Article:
• Bronycon Coverage: Amy Keating Rogers

    Just when you thought the Brony and Con was running out, we hit you with another interview from the ever so talented Amy Keating Rogers. We very much appreciate her giving EQD answers to some questions that have been lurking around since season 1! Check out after the break for answers to questions such as which episode she is the most proud of, what is it like working for Disney, and her rituals that she has before she writes an episode!

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    What was the writing process for episodes in MLP that worked well?
    Lauren started with a bunch of episode ideas in the show bible, which were assigned to people during Season 1. The writers would then create an outline out of the idea that would be sent to Hasbro. Once the idea was cleared, the script was done. Once Lauren was out of ideas in the show bible, that's when the writer's summit began. Lauren in particular loved to use index cards for story structure (act 1, 2, 3, etc) while Meghan uses a white board.

    One particular example is "Ticket Master". Lauren originally wrote a shorter "Ticket Master" and met with Amy in order to elongate it.

    What episode that you have written are you most proud of?
    Apart from mentioning the episodes that are not currently out yet, Amy is very proud of "A Friend in Deed" due to the music that she got to write, as well as her dialogue and banter with Pinkie and Cranky. Amy also mentioned "Testing, Testing 1, 2, 3" as a proud episode of hers just because of the moral that it conveys: the idea that a one size fits all education isn't exactly applicable to everyone.

    How is it working for Disney? What's the difference between working with Nickelodeon or the Hub?
    Amy has been freelancing for a while, so she mentioned that it was very odd to have her own office. Disney approached her for a permanent position concerning a numerous amount of shorts for cartoons and she accepted. Her love for Disney goes way back. She brought old posters of "Sleeping Beauty", "Peter Pan", and "Snow White" out of her garage and decorated her office with them. Her projects included "Whisker Haven Tales" from Disney Jr. and "Palace Pets". She has been going through the books to catch up on characterization. She has many projects that she works on at the same time, but she usually likes to have her door open to keep good ideas for shows and books flowing.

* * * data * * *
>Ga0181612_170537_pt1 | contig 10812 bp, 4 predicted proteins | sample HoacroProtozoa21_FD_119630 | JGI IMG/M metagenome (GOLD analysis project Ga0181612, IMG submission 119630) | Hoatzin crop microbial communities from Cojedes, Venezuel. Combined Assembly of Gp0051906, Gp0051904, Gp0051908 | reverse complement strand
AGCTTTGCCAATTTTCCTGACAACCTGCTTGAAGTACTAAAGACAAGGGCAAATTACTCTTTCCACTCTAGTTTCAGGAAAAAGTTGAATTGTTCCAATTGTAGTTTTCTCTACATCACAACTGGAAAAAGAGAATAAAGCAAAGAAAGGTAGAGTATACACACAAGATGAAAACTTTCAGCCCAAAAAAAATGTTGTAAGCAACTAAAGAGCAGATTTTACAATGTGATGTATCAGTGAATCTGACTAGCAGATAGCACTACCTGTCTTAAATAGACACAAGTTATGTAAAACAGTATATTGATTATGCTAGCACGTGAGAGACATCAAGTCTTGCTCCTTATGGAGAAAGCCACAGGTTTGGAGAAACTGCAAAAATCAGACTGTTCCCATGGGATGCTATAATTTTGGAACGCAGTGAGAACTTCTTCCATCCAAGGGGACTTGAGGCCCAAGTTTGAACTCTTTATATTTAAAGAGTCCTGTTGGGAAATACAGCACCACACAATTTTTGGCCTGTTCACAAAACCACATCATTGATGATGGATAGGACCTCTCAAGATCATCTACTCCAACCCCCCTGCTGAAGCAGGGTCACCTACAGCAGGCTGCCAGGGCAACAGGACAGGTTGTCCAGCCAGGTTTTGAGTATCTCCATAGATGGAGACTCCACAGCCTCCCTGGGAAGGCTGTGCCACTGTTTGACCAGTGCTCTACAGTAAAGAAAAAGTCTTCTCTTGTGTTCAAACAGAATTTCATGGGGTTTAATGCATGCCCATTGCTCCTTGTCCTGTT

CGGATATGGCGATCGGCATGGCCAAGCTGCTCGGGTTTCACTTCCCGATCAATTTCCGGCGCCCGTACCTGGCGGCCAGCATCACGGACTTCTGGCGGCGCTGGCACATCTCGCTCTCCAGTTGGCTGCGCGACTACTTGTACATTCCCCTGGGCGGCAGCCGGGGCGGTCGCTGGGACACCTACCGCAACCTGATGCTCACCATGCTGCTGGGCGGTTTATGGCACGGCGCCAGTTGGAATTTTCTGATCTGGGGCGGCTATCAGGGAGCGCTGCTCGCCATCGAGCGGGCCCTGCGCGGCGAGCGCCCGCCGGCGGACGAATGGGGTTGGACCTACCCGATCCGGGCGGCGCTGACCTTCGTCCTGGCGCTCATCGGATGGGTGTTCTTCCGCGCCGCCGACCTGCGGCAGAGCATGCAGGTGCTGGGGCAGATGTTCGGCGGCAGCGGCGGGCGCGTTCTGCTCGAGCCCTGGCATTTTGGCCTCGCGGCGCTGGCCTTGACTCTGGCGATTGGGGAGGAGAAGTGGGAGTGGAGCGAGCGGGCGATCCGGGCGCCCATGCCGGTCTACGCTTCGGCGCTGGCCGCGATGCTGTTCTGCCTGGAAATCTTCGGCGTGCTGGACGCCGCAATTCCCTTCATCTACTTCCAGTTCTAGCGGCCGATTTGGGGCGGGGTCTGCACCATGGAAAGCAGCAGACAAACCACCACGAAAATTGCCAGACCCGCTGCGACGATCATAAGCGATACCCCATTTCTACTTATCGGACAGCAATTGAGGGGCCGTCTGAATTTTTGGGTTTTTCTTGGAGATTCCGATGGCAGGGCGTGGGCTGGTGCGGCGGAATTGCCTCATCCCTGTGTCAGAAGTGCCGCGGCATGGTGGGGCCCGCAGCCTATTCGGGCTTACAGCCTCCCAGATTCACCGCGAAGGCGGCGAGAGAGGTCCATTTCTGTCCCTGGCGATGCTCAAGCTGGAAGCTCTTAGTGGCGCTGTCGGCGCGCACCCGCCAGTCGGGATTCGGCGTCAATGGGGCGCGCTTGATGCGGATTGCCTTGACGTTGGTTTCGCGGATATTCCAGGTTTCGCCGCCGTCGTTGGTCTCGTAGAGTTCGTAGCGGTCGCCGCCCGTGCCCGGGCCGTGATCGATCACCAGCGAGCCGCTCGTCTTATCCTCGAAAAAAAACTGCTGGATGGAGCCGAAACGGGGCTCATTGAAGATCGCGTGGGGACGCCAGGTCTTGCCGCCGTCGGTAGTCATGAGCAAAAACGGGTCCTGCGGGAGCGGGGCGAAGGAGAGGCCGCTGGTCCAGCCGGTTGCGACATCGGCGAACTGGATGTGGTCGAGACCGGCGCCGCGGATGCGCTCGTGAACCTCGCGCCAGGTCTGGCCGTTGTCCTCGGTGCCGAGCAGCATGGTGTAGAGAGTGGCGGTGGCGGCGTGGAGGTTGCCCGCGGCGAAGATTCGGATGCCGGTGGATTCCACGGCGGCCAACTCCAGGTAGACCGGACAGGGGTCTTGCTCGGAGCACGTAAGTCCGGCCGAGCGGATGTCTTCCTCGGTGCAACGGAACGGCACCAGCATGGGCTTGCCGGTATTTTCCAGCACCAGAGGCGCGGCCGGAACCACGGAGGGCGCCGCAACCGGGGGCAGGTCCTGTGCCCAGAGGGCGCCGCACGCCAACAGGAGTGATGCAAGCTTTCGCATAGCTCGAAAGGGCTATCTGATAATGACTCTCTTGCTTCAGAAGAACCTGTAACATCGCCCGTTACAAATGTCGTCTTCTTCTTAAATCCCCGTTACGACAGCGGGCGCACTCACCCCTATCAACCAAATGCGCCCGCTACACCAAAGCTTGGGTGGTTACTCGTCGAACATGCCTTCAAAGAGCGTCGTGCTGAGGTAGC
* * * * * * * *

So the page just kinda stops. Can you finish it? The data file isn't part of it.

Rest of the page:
What's it like working with Genndy Tartakovsky (Samurai Jack, Dexter's Lab)?
    Both "Samurai Jack" and "Dexter's Lab" were mainly storyboard driven shows. There would be a huge meeting beginning with an idea pitched by Genndy, and after everyone in the meeting spitballed towards what the episode would be, Amy would write the outline in-house. Everyone was welcome to the story meetings and it was a very open atmosphere.

    Amy started writing as a playwright, so her outlines would naturally have dialogue in them that unfortunately had to be cut because it was someone else's job to write the dialogue. When Amy moved to "Foster's Home for Imaginary Friends", that show was script-driven, much like MLP. Amy also wrote on one of the seasons of "Johnny Bravo", which was also script-driven.

    Are there any personal rituals that you have before you write an episode?
    Amy loves to acquire the idea, and then think about it before she goes straight into writing. Since she has children, she has to write when the house is empty. Episodes are normally given a two week deadline, and Amy splits it up into one week for writing, and one week for editing to make sure that the episode flows, from the act structure to the jokes. Anything that gets cut is placed into a different document just in case it's needed again.

    Notable example: in the Cutie Pox, Sweetie Belle and Scootaloo had a rap scene for Apple Bloom where they rap out what's going on.

    When it comes to the script, writers are given around 30 pages for the entire episode. This usually includes three pages for the teaser in act 1 and 10 pages for an act.

    How were you approached to write "Journal of Two Sisters"?